Monday, November 30, 2009
1. Fresh Flowers
At my neighborhood's weekend market I can purchase an enormous, perfectly arranged bouquet of colorful fresh flowers for €10, or about $15. I recently bought 20 yellow roses for €6.90, which is roughly $10.35. The cost of fresh flowers in the U.S. usually keeps me away from them, but here in Brussels the Saturday shopping isn't done unless I have my weekly bouquet in hand.
It's not hard to find an expresso and a croissant for around €2, total. While not quite the breakfast of champions, it's delicious, filling, and only sets me back about $3. Sold.
3. French Wine
A good Côtes du Rône can be had for around €4.50. I found a white Gascogne that goes well with everything for €3.75. A really good bottle - one that makes you swear off non-French wines forever - can be had for less than €15. Impeccable vins de France for as little as $7 a bottle? Try finding that in the U.S.
4. Health Care
My American health insurance doesn't cover anything short of a life-or-death situation while I'm overseas. Big deal: visiting a specialist in Brussels cost me €40, or about $60. The prescription she wrote me cost €5.25. At around $8, that prescription cost me less out-of-pocket than my prescription copay costs me in the U.S. Thank you, government negotiated drug prices!
5. Train Tickets
Within-country travel - say, from Brussels to Antwerp - is not only cheap, it's also easy. Just go to the station, hand over a few small euros, and hop one of the dozens of daily trains that service your route. If you plan to travel to another country, you'll have to do a bit more planning, but your patience will be rewarded with amazing deals. I just booked a round-trip ticket to Paris for €40, and last weekend I traveled first class on a high-speed train to Cologne, Germany for only €50.
There's no need to pay more than €2 for .25 liters of decent Belgian brew, to be enjoyed this time of year while cozily bundled up under the heated terrace of a café in Brussels. Yes, la vie est belle.
Thursday, November 26, 2009
I think the strangest holidays to celebrate overseas are the ones that are uniquely American. July 4th and Thanksgiving are the biggies, with Halloween a distant third as it becomes more common abroad. But it's not really the day itself that is strange. That day is fine because you can make it what you want. Need to grill some burgers and hot dogs? There are a lot of places around the world where you can do just that. Need to find a whole turkey? It can be tricky, but you might pull it off. And if you can't get any of the traditional things, well, you can still use non-traditional substitutes and celebrate in spirit.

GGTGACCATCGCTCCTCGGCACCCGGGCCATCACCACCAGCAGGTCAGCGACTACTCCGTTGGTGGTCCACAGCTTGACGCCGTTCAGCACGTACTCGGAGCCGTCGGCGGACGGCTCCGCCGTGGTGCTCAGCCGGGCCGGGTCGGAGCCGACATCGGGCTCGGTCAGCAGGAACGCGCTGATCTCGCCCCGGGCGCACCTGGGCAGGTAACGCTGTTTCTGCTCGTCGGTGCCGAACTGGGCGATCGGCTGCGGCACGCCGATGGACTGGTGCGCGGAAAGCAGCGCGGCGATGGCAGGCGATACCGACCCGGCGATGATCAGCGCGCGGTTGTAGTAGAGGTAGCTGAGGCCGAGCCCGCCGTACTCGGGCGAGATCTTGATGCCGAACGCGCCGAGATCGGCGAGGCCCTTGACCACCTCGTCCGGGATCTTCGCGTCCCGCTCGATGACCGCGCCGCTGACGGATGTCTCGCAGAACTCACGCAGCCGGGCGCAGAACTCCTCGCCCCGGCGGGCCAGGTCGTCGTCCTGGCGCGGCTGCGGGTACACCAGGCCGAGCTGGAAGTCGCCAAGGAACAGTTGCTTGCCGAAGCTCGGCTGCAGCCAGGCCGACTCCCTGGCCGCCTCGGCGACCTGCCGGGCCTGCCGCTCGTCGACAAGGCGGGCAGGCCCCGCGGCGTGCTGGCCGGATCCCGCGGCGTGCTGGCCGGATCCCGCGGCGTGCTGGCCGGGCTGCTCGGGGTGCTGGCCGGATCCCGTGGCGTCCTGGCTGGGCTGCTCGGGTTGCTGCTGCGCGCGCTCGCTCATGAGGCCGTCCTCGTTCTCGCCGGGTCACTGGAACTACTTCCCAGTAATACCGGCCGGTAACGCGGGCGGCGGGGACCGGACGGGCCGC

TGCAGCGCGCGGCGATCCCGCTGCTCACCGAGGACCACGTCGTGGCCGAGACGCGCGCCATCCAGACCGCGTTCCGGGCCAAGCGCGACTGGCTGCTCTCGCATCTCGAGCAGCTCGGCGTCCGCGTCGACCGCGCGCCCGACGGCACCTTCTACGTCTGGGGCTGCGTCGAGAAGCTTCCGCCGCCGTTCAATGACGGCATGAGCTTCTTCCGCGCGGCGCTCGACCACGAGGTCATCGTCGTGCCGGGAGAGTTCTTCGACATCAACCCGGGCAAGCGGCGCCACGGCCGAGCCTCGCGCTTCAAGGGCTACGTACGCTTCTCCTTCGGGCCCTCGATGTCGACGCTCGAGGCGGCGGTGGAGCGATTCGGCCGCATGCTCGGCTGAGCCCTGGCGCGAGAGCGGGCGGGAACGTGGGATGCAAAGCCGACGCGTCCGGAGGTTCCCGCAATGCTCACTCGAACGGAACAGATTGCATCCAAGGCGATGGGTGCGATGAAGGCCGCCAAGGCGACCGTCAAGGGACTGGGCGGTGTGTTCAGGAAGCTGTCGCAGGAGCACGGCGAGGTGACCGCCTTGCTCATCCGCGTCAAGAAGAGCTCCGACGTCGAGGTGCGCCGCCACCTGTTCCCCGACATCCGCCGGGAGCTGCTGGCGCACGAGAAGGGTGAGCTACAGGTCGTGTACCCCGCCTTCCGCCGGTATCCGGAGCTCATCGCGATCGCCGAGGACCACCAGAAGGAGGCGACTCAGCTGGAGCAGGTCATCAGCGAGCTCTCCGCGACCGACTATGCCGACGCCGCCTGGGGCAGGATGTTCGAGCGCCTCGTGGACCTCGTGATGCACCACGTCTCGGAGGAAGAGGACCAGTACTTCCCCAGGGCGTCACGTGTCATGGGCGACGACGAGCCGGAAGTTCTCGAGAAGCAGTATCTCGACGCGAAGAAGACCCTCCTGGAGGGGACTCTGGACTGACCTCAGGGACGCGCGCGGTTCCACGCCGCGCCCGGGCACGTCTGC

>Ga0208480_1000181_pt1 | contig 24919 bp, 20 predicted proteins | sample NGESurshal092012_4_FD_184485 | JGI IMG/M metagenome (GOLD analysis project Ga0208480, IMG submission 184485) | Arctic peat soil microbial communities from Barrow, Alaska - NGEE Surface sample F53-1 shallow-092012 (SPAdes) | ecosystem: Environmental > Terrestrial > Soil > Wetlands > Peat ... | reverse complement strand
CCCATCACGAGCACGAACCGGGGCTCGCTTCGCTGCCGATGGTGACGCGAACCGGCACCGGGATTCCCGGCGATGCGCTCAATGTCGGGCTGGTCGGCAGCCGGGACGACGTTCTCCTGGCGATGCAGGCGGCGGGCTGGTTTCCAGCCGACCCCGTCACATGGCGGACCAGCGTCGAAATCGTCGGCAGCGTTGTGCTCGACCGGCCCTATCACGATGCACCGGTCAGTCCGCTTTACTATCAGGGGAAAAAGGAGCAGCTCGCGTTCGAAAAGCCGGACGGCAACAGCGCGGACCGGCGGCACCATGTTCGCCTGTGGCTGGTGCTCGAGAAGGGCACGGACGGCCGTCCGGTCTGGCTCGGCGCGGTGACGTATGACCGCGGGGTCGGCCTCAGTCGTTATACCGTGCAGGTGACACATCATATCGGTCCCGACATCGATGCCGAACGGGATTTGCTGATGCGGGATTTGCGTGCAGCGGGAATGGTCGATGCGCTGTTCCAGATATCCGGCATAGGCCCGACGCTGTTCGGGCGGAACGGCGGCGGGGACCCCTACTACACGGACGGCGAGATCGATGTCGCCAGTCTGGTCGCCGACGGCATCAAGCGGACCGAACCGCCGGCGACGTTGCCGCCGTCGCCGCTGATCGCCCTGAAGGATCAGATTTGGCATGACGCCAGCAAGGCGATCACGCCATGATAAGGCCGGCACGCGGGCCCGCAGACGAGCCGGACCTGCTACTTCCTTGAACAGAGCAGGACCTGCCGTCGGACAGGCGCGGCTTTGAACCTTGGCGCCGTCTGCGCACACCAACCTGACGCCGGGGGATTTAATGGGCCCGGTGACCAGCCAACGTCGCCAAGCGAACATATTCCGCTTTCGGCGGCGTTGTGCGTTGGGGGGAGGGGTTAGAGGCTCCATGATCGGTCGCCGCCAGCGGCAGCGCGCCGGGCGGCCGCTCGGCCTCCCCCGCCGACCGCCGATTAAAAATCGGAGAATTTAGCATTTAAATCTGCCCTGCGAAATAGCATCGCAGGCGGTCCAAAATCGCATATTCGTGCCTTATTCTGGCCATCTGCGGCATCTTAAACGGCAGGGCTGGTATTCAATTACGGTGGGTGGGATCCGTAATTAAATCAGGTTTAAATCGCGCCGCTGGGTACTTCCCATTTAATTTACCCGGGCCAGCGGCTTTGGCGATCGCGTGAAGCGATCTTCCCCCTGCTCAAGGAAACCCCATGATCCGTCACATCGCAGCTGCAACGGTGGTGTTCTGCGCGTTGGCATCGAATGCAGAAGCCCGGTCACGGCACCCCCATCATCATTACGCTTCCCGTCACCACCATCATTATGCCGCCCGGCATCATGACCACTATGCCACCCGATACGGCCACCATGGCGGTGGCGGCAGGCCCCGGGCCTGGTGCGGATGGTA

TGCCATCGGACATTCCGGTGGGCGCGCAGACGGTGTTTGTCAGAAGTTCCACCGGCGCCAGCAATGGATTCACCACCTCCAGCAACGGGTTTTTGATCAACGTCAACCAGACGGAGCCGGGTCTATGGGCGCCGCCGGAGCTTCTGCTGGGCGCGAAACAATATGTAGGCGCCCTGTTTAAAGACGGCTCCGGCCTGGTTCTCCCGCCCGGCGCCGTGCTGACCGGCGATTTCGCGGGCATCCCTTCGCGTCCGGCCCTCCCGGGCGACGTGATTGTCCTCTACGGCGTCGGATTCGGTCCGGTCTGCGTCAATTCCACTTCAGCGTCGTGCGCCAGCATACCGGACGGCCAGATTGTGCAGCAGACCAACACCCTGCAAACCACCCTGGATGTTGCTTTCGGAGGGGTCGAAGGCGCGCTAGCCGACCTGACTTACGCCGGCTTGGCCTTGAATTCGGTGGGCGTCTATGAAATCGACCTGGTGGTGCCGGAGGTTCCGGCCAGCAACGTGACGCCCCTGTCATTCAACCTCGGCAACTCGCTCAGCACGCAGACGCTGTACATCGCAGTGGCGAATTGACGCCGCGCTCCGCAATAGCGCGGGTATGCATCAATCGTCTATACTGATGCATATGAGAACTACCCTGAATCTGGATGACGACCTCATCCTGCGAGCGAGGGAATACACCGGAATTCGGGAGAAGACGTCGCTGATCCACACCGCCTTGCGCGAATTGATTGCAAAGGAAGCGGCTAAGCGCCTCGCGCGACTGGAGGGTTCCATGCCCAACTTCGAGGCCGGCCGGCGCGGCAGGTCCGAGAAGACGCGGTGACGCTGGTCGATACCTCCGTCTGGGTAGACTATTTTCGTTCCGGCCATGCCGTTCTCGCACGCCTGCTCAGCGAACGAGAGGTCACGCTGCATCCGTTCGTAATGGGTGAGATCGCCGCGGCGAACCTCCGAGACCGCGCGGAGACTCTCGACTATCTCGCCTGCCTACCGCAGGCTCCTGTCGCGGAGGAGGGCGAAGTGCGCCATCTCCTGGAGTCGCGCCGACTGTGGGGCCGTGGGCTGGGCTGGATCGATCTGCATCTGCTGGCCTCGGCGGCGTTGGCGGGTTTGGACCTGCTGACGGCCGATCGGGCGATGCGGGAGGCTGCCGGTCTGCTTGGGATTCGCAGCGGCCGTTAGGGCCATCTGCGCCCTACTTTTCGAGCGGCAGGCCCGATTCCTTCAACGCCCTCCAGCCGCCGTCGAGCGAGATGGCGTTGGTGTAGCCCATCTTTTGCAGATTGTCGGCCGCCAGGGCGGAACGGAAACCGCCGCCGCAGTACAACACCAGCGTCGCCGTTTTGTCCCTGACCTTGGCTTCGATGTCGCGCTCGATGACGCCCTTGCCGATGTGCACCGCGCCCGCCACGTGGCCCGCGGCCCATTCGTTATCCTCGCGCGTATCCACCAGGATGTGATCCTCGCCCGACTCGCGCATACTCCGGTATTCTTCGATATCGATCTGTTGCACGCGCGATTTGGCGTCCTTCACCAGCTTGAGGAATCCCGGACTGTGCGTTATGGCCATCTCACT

The real strangeness comes before the big day because there's absolutely no build-up to a holiday like Thanksgiving when you're not in the U.S. No paper turkeys and harvest scenes in store windows, no towers of canned cranberries and gravy mixes in the grocery store, no talk of Black Friday sales. Thanksgiving just magically appears one day and it gone without a trace the next. Did it even really happen? With holidays, as with many things in life, the anticipation is sometimes more exciting than the event itself. So, while there was no Thanksgiving anticipation for me this year, I did get to enjoy some delicious Belgian chocolates with my perfect slice of pumpkin pie. It doesn't make up for what I missed, but it doesn't hurt either.
Monday, November 23, 2009
Lille is an easy 30 minute Eurostar ride away from Brussels. A former industrial center that is known for being a bit rough around the edges, the city has worked hard in recent years to clean up its image. While Lille has what is quite possibly the ugliest cathedral in all of Europe (what happened to this thing?), it also has a nice old town and a lot of high-end shopping. We found the Christmas market in the Place Charles de Gaulle lined with little wooden stands and bustling with shoppers. A good mix of Christmas decorations, gift possibilities and edible treats abounded. Between me and my friend we bought an amber ring, a sterling silver ring, a colorful star-shaped paper lantern, a sign for the kitchen that says la cuisine, and an enormous warm beignet stuffed with whipped cream that didn’t last very long in our hungry hands.